The default setting for professional development for designers is to become, well, better designers. For all designers, but especially for in-house designers, there is another equally important developmental goal – interpersonal business skills.
If you’re an individual contributor, you should seek out opportunities for training, coaching and mentoring in this area – either from your direct manager or through company provided training programs. If you’re a manager, you should school-up your reports in this area in any way available and provide them with opportunities to use and exercise these skills by placing them in situations that require them to step up and utilize these aptitudes.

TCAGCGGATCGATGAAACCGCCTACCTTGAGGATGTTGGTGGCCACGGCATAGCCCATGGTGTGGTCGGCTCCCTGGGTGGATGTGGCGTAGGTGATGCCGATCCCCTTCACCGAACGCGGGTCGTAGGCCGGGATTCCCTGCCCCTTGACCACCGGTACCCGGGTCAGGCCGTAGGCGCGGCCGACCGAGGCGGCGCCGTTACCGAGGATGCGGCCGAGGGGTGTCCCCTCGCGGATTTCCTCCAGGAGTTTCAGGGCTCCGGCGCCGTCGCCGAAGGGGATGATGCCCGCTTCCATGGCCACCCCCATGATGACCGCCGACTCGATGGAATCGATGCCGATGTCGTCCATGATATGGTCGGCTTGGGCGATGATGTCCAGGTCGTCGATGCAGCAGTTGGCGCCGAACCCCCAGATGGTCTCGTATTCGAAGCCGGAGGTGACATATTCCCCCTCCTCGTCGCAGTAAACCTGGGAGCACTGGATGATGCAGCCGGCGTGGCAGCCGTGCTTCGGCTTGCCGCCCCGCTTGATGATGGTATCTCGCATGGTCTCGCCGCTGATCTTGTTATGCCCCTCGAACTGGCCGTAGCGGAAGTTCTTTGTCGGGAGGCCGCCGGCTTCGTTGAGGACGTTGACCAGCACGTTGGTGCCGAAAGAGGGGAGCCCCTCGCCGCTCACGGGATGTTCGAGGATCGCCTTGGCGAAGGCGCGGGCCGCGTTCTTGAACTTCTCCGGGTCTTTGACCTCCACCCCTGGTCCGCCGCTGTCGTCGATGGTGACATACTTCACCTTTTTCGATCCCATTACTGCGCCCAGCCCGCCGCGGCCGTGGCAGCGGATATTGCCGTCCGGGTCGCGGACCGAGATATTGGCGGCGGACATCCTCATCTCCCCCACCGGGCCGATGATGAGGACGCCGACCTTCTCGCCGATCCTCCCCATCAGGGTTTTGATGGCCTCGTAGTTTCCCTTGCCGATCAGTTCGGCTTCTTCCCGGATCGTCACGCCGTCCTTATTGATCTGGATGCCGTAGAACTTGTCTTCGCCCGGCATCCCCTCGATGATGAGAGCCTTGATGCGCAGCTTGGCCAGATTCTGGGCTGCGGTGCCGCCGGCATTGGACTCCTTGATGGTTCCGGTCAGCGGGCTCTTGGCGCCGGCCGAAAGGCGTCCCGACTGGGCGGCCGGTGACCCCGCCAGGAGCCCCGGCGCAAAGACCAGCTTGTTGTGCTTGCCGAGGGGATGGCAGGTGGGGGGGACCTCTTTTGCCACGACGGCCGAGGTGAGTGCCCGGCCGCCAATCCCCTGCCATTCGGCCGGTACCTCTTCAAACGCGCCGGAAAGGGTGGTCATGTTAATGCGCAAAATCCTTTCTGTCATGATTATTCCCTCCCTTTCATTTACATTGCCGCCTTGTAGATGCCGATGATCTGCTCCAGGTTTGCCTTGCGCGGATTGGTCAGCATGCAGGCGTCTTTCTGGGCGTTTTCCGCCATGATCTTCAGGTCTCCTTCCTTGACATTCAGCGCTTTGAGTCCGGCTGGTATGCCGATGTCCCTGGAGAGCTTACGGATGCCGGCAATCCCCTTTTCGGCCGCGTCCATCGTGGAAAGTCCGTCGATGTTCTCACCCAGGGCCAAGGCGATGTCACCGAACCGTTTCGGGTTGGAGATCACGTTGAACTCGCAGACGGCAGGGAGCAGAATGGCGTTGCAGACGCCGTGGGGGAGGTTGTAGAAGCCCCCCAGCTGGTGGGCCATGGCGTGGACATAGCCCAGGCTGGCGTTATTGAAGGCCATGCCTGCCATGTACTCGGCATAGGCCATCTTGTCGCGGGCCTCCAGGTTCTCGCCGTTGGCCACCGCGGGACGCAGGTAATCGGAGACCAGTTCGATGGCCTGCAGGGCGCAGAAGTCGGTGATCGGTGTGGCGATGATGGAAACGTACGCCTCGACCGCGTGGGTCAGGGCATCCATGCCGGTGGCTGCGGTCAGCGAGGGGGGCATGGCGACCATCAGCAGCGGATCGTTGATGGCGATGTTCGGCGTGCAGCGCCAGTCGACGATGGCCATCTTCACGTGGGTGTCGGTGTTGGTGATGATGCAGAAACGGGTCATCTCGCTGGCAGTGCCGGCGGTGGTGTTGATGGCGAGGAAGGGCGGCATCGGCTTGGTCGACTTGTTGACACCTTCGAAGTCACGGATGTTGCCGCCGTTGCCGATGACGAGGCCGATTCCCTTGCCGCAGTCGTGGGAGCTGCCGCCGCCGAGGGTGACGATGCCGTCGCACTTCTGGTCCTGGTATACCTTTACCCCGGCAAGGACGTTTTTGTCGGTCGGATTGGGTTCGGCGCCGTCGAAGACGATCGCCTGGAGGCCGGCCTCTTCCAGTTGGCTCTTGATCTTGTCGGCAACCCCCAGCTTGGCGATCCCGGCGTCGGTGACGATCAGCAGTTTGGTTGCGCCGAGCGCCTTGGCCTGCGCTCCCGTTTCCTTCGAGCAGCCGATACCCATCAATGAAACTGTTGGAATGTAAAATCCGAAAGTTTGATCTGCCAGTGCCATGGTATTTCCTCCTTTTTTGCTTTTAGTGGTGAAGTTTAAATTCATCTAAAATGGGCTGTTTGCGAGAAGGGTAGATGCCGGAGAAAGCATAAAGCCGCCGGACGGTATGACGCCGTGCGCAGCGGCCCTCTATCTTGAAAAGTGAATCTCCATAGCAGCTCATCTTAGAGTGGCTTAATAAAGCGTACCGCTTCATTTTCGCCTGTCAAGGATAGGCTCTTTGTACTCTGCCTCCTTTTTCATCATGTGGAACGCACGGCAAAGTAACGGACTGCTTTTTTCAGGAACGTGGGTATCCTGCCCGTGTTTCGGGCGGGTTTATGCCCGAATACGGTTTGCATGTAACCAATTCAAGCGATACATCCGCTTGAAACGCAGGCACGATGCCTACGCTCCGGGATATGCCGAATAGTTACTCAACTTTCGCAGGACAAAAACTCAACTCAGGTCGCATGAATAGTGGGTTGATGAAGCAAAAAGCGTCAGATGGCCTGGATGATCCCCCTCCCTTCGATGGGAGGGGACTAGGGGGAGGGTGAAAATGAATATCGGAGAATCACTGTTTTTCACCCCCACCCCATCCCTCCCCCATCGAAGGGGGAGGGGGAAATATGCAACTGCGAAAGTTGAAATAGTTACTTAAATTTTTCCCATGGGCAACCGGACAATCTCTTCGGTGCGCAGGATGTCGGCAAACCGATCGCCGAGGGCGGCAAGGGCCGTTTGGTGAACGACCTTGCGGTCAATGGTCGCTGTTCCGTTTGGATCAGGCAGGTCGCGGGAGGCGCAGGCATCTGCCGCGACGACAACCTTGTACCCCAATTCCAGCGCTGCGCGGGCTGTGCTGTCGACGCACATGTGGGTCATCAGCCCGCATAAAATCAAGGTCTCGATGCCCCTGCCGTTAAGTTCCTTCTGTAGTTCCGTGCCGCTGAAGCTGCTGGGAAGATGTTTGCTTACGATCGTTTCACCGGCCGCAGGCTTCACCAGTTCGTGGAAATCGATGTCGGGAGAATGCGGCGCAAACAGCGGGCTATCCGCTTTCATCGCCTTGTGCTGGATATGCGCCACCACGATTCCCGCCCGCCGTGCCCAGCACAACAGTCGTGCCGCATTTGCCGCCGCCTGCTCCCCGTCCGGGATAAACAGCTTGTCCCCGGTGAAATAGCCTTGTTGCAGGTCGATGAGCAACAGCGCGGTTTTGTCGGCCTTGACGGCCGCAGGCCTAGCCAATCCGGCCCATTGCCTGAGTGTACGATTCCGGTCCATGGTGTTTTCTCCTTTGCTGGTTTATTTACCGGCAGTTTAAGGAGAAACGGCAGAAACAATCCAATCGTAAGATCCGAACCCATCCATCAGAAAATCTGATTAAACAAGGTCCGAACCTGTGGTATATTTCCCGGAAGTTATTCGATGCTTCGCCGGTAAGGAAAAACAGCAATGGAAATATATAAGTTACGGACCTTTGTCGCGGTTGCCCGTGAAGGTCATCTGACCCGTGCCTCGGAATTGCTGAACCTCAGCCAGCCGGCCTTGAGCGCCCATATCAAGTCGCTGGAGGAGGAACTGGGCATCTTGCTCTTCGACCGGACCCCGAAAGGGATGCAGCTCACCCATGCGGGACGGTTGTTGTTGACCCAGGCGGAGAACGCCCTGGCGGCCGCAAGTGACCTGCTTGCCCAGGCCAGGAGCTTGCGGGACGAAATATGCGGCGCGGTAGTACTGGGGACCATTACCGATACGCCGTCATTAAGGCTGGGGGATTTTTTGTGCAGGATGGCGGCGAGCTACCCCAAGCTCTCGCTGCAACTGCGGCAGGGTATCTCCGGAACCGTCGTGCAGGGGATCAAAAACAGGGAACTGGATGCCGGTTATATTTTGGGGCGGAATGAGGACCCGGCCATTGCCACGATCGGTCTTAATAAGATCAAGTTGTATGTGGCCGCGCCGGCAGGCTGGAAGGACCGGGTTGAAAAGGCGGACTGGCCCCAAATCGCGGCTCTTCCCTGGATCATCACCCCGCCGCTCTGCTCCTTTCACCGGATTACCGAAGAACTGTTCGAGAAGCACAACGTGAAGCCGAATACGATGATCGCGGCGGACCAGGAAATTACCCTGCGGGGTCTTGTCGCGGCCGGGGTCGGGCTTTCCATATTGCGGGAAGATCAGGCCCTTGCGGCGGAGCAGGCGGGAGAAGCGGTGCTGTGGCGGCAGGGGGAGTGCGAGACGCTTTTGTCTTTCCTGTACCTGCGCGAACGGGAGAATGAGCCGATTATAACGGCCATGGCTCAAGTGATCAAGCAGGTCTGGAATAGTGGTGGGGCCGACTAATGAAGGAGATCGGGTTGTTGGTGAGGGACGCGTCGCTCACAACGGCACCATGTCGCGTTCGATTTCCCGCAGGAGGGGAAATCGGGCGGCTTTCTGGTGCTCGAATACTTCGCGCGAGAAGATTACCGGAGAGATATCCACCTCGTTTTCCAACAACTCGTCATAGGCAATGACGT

One of the managers with whom I work has mastered many interpersonal skills save the exception of presenting to larger groups. Knowing she’s up for the challenge, I’ve asked her to co-present with me at our next national Sales meeting. We’ll work on the presentation together where she’ll learn specific tactics on how to present and then she’ll actually do it and gain the confidence needed to begin to make solo presentations.
As we designers take on more strategic roles in our companies and work more frequently in multidisciplinary teams, the ability to powerfully collaborate with, and communicate to, others will become increasingly critical to our success. This will be nowhere more important than within the companies where we, as in-house designers, work.